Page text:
I’m staring down the barrel of a tuna baguette. My target is a well-groomed woman in her sixties who, for this precise moment at least, is everything wrong with the world. Sitting there. Thinking her Brexit-y little thoughts. Probably. With her back to me, she’s eating – for the sake of this story – the most Daily Mail thing on the Pret menu. A chicken sandwich, probably. On the chair next to her is exactly the sort of handbag a chicken sandwich-eating Brexiteer would have. Expensive looking and boring.
Twenty minutes ago, I asked if she’d move the handbag so I could sit down. She told me she was saving the seat for a friend. Which seemed fair, as people have friends sometimes. So I stood in the middle of the rammed Pret, holding one of those somehow humiliating silver trays, waiting for another seat to clear. As I stood watching her turn more and more people away from the “reserved” seat, the reality of the situation set in. I’d been fed a lie more pernicious than one of those crayfish sandwiches no one ever eats. No one is coming. There is no friend. Chicken Sandwich – I rage internally – literally thinks her handbag has more of a right to seating (not currently covered by the Human Rights Act, but it should be) than a human being.
This has become a stakeout. As soon as she gets up to leave, no “friend” having claimed the seat, I’m going to confront Chicken Sandwich. What shall I say though? My instinct is to flat out ask her why she’s such an awful person. At this point, I realise I’ve gone full Larry David; that my obsession with the minute injustices of everyday life is getting out of control. Queue cutters. Manspreaders. The Generally Quite Rude. They – I’m becoming increasingly convinced – made Trump happen. And seeing as I can’t do anything about Trump, or any of the other meatiest players in the 2016 political shit show, I’m treating every minor display of unfairness as a mini-Brexit. Less social justice warrior, more social justice caretaker. While people with energy and smarts focus on big picture stuff, I will let the likes of Chicken Sandwich know that they, in their own microscopic way, are gnawing away at civilized society like bastard hamsters.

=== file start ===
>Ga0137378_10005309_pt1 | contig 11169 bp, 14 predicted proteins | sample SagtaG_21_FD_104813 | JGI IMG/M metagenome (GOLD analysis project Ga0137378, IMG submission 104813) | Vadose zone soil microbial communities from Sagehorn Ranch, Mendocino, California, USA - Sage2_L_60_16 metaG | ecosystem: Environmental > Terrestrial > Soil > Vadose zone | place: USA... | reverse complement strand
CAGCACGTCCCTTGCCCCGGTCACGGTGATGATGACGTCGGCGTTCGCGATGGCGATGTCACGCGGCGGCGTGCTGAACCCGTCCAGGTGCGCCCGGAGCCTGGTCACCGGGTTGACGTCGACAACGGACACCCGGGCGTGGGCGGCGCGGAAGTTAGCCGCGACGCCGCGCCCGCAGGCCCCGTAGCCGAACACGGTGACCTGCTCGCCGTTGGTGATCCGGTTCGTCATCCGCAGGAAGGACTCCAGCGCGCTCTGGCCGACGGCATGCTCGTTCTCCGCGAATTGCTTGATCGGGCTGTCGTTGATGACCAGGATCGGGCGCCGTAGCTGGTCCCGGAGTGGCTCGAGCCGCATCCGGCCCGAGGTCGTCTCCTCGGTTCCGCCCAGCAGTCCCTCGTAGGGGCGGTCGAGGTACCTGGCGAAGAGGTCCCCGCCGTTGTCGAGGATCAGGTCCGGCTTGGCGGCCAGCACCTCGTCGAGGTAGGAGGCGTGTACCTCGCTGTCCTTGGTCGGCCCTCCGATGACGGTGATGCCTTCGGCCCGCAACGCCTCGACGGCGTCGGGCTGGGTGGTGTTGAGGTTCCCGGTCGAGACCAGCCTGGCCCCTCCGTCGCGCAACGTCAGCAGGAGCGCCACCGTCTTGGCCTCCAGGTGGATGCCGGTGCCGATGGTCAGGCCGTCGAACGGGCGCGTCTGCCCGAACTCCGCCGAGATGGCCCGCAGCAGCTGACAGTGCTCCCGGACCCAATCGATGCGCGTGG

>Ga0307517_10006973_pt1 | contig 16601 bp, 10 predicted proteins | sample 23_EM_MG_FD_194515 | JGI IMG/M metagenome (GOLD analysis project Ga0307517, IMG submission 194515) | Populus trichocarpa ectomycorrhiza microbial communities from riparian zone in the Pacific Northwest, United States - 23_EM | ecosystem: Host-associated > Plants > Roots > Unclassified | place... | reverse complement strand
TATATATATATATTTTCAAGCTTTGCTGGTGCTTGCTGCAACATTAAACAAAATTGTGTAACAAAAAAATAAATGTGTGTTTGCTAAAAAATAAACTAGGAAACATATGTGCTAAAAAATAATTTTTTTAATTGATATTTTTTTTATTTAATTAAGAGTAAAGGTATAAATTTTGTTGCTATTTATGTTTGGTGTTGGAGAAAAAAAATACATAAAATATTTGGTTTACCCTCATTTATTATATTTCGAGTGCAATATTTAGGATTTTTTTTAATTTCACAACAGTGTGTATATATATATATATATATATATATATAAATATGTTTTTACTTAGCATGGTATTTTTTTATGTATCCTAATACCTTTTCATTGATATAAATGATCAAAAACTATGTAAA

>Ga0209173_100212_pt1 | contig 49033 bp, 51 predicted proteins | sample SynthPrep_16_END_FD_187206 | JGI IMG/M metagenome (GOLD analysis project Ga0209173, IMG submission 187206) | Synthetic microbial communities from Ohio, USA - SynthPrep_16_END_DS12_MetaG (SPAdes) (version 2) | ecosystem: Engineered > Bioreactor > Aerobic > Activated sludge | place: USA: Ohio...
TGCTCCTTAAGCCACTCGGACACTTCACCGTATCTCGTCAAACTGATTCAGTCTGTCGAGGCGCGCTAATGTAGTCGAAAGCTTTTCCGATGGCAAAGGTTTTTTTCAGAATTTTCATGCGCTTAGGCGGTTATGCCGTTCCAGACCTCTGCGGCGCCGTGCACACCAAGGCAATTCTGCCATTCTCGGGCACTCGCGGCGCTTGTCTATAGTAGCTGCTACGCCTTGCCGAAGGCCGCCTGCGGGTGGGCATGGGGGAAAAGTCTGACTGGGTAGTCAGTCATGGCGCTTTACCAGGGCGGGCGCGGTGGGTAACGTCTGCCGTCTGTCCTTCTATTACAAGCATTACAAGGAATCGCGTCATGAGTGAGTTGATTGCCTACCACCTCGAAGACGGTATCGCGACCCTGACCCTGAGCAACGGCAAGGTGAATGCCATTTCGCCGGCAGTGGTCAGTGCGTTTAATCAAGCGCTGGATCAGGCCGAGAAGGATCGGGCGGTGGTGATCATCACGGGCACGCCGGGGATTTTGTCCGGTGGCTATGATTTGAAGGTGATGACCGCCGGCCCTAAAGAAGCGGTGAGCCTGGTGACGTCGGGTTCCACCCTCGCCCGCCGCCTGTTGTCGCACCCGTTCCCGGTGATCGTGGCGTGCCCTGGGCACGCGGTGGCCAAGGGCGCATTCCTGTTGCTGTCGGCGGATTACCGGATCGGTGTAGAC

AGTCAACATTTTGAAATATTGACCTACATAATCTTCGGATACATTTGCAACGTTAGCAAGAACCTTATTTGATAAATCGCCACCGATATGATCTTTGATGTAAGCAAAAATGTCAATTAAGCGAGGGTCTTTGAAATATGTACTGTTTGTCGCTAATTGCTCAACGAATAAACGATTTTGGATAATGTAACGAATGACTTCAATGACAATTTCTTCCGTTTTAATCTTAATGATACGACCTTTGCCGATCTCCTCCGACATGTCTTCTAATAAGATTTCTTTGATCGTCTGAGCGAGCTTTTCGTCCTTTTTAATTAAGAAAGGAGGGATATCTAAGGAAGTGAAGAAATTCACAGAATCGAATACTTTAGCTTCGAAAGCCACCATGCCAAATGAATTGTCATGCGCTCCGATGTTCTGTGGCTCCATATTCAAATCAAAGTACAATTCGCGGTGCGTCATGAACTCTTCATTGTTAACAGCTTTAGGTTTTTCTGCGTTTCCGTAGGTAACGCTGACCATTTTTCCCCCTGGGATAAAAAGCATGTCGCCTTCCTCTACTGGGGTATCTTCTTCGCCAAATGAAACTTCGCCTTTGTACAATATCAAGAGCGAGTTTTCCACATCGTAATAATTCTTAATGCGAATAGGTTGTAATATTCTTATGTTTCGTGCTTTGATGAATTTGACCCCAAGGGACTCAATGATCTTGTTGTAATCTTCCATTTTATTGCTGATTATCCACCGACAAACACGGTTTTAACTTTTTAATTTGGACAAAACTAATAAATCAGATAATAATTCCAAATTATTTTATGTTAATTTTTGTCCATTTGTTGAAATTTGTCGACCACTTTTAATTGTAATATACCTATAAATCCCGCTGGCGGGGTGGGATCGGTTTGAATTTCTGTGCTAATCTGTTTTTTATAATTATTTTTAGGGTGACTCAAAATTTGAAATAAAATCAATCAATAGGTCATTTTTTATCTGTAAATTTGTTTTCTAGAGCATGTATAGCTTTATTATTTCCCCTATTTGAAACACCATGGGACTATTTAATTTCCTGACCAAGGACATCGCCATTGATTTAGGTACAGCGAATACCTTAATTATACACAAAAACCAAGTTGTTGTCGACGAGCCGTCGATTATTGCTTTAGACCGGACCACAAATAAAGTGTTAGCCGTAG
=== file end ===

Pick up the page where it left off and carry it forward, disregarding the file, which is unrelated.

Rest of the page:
Except Chicken Sandwich has now been eating her namesake for 30 minutes, and is showing no signs of defeat. My lunch is long gone. I stared at a woman for a whole baguette. I’m still staring. Waiting for that sweet moment I can let rip about her ruining the world. Tell her that her “friend” looks an awful lot like a bag. Without breaking my stare, I wonder if this is something I should bring up with my therapist. At this point, Chicken Sandwich is winning. I’m even taking up a seat I no longer need, just so I can watch Chicken Sandwich. Have I become Chicken Sandwich?
“I don’t get it,” I say to my housemate later, “I spend so much time thinking about how not to be an arsehole. I couldn’t live with myself if I was an arsehole. And yet some people get to be arseholes without it ever crossing their minds. It’s just so unfair.”